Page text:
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Will England Miss the Players Opting to Only Play White-Ball cricket?

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A lot has been said over the decisions a few players have taken to stop playing Test cricket. T20 cricket is taking a firm hold of the public’s cricketing interest. The longest formats are unable to compete with the financial rewards the 20-over game offers. It is worrying times for the future of Test cricket. Especially as there are no current ideas on how to recapture the public’s imagination again.

Is there more to the exodus of players to T20 cricket than meets the eye? How much is Test cricket worse off without the players that have decided to retire from it? Granted there are more than a few concerns with the future of Test cricket, but is it losing its best players?

Alex Hales and Adil Rashid are the latest English players to retire from Tests. In the case of Alex Hales, he wasn’t being selected for the Three Lions at the time of his announcement. Hales played 11 Tests for England, scoring 573 runs and averaging 27.28. With a record like that, it’s easy to see why the English selectors chose to go down another path. Hales wasn’t contributing enough in the Test arena.

The talent of the Middlesex born opener is there for all to see. A lack of patience and many poorly timed shots led to his failures in the longest format. As for Adil Rashid, the leg-spinner too had his struggles in the Test arena. Playing 10 Tests, Rashid averaged 42.78 with the ball in hand. More significantly was that Rashid was going at almost 4 to the over. Any leg-spinner leaking runs will always put his team under the pump. Rashid didn’t have the control or zip needed to tie batsman down.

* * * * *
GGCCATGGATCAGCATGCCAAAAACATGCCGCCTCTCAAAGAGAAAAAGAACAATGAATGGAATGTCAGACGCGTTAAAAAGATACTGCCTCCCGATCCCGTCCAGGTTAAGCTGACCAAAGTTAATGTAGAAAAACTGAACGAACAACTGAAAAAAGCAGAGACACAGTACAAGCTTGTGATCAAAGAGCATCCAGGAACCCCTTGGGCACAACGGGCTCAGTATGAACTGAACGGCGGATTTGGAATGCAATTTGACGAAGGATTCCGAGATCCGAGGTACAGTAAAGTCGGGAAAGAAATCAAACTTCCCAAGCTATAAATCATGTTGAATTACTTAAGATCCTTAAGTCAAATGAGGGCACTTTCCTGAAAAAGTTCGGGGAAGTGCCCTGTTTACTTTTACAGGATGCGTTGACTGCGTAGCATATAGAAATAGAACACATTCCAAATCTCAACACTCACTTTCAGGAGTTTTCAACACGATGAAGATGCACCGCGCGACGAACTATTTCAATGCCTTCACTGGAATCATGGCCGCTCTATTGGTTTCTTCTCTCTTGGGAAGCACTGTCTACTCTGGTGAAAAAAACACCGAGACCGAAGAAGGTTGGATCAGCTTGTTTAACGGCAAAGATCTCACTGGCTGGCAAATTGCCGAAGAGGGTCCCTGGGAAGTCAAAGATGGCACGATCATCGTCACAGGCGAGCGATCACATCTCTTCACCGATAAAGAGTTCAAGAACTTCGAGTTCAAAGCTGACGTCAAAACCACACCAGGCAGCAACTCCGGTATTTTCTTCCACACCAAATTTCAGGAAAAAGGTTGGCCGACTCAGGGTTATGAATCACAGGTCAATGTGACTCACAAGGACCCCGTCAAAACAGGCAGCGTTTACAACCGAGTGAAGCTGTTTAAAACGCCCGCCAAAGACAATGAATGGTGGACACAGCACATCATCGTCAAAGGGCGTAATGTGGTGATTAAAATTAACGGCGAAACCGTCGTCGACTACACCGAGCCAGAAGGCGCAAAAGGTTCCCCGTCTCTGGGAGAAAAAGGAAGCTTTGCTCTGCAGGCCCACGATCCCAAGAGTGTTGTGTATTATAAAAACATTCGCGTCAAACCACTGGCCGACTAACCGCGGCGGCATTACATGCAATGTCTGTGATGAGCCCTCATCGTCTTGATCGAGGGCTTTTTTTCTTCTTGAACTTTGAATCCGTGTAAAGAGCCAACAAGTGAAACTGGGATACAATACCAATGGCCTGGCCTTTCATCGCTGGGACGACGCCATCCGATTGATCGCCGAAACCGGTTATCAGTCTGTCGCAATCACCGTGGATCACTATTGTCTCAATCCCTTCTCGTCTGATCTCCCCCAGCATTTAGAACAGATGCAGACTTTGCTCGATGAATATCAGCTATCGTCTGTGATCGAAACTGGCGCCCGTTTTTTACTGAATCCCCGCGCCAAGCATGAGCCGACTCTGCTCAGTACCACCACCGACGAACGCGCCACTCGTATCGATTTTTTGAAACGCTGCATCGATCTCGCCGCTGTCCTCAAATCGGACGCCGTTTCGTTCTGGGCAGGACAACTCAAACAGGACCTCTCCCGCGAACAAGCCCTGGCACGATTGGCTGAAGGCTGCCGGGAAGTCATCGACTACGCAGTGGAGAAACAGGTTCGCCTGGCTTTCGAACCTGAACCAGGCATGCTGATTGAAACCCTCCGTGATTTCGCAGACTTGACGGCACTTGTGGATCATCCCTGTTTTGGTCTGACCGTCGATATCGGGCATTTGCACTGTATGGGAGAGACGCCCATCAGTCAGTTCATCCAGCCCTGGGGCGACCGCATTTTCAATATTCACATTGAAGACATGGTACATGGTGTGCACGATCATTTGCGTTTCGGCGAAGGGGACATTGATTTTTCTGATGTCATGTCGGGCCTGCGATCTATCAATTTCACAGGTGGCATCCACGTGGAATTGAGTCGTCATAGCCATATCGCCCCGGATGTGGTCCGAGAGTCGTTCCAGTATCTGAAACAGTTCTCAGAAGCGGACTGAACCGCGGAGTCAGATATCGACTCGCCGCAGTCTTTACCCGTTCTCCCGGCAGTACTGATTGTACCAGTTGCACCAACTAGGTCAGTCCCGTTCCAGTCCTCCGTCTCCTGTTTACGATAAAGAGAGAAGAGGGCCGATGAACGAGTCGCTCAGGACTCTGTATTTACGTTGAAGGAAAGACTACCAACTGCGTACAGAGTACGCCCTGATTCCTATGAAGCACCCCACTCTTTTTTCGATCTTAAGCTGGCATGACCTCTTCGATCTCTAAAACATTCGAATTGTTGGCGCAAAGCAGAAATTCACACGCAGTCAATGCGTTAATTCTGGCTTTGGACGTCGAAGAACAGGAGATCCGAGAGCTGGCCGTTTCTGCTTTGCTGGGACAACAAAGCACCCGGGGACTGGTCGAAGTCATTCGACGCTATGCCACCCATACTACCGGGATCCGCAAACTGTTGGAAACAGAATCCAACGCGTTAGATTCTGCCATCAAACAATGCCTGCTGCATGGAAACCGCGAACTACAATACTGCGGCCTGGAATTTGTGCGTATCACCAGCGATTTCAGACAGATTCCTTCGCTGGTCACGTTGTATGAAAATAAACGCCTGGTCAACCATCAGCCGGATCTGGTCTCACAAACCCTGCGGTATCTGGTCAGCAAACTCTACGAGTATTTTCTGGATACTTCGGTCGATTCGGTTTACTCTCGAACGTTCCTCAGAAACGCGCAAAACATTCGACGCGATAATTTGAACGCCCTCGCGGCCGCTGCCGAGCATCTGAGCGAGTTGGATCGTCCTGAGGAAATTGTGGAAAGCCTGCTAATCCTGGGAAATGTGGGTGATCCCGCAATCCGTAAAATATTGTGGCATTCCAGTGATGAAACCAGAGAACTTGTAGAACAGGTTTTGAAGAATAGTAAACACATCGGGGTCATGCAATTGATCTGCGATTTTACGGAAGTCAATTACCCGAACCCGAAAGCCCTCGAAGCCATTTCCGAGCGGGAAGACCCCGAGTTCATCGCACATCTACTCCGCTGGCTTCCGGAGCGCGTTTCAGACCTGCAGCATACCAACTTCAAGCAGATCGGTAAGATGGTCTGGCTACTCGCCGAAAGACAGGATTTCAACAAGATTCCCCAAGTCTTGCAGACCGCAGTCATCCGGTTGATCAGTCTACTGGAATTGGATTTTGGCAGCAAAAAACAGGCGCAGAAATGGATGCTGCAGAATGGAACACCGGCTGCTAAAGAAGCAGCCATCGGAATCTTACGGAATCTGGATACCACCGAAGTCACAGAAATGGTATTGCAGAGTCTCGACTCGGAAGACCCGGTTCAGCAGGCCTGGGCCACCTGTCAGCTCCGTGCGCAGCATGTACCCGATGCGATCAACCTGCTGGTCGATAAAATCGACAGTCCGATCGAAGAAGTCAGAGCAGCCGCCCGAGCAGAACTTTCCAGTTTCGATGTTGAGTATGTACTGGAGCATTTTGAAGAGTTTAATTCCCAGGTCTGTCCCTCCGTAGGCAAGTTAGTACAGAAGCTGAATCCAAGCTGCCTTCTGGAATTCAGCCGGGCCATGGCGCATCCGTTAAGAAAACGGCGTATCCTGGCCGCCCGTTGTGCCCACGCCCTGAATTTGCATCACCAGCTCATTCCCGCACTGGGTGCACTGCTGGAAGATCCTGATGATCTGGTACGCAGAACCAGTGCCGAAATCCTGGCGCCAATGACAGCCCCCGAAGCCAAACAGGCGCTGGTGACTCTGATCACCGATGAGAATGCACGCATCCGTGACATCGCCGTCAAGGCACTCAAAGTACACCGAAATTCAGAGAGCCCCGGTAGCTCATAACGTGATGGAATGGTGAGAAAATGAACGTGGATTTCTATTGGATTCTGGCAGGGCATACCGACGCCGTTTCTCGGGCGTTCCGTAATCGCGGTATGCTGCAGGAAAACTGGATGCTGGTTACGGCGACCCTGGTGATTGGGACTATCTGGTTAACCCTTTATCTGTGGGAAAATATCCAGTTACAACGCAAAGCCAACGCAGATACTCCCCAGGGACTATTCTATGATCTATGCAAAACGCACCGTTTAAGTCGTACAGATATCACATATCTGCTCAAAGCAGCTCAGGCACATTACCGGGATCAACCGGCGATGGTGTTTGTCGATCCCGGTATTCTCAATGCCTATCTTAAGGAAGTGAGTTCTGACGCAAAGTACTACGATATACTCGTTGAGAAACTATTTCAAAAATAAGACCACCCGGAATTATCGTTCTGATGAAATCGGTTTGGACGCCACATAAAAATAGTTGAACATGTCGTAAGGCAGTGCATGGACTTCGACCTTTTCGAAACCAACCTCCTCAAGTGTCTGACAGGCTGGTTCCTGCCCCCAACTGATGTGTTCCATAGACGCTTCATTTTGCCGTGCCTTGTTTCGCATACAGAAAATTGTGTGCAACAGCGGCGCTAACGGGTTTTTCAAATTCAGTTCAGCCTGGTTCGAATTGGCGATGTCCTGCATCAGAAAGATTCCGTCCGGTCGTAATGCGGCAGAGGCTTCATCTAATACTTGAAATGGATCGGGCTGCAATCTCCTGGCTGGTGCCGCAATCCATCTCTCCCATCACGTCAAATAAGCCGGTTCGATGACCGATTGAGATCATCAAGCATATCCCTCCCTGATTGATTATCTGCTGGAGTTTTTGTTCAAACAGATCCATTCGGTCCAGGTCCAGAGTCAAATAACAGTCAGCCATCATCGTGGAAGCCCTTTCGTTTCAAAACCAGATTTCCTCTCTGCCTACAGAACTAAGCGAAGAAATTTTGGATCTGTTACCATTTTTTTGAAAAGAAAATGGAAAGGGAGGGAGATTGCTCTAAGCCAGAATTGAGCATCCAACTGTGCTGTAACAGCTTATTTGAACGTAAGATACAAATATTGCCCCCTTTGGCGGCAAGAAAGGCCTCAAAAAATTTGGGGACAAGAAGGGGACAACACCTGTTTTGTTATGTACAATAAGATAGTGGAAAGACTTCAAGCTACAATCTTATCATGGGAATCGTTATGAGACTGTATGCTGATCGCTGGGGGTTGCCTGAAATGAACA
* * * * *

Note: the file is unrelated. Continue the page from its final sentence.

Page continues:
“03 Scarborough again!” (Public Domain) by ForwardDefensive

At best Hales and Rashid were average Test players; losing them won’t have catastrophic consequences for the national Test setup. The same couldn’t be said if a player like Ben Stokes decided to leave the format behind. Thankfully for fans and administrators of English cricket, Stokes is committed to playing all three formats.

Speaking after he was named the man of the match against New Zealand in the second ODI, Stokes reaffirmed his commitment to the national side. Stokes admitted feeling a little bit emotional after his return. What a comeback it has been, with the fiery all-rounder making an immediate impact. England are now on course again to win the series and are backed at 4/7 in the latest cricket odds to do so. England’s revival in that series is down to Stokes. The Durham cricketer is without a doubt England’s’ box office player. Despite Stokes’ success in the shorter formats, it hasn’t affected his longing to play Test cricket.

“2 29 Ben Stokes” (Public Domain) by ForwardDefensive

As long as the ECB are able to pick their best players for Test cricket there shouldn’t be any undue concern. Whilst it is unfortunate that both Hales and Rashid see their futures elsewhere, it isn’t the end of the world.

The desire within the majority of players to play Test cricket is still great. It is still seen as the ultimate format. Going forward, the ECB will have to put measures in place to ensure it stays that way.

This article was brought to you by The Cricket Paper, the UK's best-selling cricket publication, on-sale every Friday.
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